Trends since 1989/90
Anyone concerned with the pressing questions presented by Turkish immigration since the fall of the Berlin Wall, whether in theory or in practise, never tires of referring to the difference between separation, integration and assimilation and – after what is now 50 years – drawing attention to comparable developments in traditional immigration countries.
Today, some 15 percent of Turks and German-Turks living in Germany are members of Muslim organisations in a variety of confessional hues; within the German-Turkish population there are barely definable boundaries between traditional-religious, conservative, liberal, secular and atheist groups – and an active student community that demonstrates a variety of different trends.
Most of the Turks and German-Turks in Germany are as heterogeneous as society itself and politically and socially inconspicuous, says the political scientist Atila Karabörklü. Born in 1968, he is a long-term resident of the Rhine-Main region and devotes much of his time, not just as part of his job but also as a volunteer, to promoting the idea of coexistence as something quite natural.
Apart from the Turkish community centres, which are as enterprising as they ever were, there is a relatively high number of secular German-Turkish professional organisations, clubs and associations. This is evident from continually updated reports carried out by the Centre for Turkish Studies in Essen.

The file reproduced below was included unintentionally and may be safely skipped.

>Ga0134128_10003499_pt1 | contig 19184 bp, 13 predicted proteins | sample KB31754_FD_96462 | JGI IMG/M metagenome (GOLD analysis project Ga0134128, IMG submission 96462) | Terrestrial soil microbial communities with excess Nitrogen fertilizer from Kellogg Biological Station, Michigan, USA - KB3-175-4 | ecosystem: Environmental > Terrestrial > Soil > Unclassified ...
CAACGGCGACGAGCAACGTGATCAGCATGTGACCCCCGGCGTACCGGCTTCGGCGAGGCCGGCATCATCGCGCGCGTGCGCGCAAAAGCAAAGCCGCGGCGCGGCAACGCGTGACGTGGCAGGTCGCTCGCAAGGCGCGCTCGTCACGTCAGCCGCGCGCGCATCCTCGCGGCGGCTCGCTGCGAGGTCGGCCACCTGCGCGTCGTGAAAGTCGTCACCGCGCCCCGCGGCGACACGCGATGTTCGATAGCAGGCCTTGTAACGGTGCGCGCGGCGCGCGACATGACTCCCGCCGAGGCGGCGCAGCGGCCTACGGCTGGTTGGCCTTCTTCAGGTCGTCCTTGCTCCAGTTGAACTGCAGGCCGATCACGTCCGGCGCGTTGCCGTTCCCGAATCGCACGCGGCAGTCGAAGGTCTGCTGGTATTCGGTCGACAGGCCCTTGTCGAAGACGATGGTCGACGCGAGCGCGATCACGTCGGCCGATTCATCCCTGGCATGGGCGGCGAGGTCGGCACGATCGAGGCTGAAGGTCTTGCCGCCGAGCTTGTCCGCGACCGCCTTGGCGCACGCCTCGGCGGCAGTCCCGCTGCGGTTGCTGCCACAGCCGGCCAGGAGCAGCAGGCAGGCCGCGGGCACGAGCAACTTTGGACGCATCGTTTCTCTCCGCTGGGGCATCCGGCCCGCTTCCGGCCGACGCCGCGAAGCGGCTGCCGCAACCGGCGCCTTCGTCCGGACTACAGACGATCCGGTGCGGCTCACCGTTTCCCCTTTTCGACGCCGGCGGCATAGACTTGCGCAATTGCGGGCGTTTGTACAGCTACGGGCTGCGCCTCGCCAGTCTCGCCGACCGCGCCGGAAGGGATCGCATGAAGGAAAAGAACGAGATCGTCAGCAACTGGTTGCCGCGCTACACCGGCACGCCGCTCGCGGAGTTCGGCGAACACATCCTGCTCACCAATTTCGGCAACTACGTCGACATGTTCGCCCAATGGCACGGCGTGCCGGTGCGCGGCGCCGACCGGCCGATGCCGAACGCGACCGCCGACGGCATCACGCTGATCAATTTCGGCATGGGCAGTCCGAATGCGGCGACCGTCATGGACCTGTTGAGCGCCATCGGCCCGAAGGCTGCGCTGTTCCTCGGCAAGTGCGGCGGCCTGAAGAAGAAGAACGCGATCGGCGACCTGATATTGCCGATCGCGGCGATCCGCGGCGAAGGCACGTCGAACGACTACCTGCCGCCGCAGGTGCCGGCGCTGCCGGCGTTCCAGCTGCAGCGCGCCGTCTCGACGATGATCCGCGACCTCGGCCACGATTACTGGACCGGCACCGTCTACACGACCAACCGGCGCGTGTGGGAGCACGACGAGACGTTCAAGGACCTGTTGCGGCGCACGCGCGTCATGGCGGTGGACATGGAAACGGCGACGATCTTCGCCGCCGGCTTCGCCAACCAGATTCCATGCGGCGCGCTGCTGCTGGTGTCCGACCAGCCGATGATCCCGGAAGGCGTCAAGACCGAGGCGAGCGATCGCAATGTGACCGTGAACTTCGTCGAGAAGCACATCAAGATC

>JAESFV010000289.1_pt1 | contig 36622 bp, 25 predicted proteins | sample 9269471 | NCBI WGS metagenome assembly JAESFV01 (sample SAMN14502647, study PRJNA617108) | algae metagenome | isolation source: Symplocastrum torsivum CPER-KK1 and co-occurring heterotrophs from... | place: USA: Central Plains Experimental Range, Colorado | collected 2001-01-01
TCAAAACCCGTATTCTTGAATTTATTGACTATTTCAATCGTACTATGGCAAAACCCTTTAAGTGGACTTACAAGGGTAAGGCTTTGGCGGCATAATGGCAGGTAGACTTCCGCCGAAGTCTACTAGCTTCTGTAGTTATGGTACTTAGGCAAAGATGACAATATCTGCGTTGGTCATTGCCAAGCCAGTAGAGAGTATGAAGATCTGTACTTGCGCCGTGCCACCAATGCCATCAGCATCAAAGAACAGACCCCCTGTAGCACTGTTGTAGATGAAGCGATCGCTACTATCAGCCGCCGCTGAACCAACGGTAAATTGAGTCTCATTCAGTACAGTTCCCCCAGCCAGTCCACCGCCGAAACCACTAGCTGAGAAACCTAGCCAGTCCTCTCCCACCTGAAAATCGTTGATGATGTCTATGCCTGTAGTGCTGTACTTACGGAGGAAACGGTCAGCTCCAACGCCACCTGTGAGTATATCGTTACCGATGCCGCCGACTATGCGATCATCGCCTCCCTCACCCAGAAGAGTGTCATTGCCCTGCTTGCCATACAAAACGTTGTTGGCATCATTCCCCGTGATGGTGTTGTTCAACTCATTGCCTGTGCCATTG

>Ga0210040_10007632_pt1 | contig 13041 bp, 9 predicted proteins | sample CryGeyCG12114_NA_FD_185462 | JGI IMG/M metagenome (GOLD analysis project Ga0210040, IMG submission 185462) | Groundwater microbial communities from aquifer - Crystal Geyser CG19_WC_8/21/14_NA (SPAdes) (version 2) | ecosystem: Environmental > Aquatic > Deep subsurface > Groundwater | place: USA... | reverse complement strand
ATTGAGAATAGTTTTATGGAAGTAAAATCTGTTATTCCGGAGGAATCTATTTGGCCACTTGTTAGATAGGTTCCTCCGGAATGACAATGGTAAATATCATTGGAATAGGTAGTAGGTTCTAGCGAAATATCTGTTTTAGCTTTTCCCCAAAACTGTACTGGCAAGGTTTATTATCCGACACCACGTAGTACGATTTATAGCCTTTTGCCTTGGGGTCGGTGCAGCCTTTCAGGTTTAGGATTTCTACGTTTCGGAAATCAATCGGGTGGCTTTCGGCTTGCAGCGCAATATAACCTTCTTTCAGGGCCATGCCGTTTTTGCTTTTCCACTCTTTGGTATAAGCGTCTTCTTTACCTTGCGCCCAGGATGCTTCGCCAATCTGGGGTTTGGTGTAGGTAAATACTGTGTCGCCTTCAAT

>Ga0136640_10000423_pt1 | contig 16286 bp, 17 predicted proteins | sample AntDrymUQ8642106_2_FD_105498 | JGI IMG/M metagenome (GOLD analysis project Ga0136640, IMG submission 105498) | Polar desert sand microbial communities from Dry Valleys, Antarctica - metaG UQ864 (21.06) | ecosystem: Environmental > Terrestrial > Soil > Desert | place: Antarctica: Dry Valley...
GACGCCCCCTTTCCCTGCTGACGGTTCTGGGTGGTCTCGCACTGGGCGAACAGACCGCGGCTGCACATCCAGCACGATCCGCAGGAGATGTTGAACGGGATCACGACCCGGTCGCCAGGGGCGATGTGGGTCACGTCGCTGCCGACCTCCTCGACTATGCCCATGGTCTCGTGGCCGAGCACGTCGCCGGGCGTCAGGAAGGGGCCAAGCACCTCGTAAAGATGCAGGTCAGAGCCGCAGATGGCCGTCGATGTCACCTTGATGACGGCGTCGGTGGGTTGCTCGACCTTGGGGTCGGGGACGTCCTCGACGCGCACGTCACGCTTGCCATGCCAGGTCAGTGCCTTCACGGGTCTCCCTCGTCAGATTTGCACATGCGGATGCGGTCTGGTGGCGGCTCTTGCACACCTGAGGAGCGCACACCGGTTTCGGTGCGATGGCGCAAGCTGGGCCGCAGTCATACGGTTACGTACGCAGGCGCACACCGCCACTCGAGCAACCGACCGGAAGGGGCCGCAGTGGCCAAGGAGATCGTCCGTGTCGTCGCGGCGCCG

It was once said that West Germany should become pluralist, and today's Germany is indeed diverse and protean, despite all the prophecies of doom. The three generations of Turks who live, work and study in the big cities and the provinces are indeed polyphonic. But this cultural diversity would appear to be under threat since reunification, as rightwing extremists stoke hatred of Turks and extreme nationalist Turks stoke hatred of Germans.
A social schism of this nature can however be prevented, again through awareness campaigns and a targeted, state-sponsored programme offering education and professional training to young people and adults of Turkish origin – in the interests of Europe and international relations.
© Neue Zürcher Zeitung/Qantara.de 2011
Monika Carbe is a writer, journalist and translator living in Frankfurt. Her special focus area is Turkish literature and the literature of migration in Germany.
Translated from the German by Nina Coon
Qantara.de editor: Lewis Gropp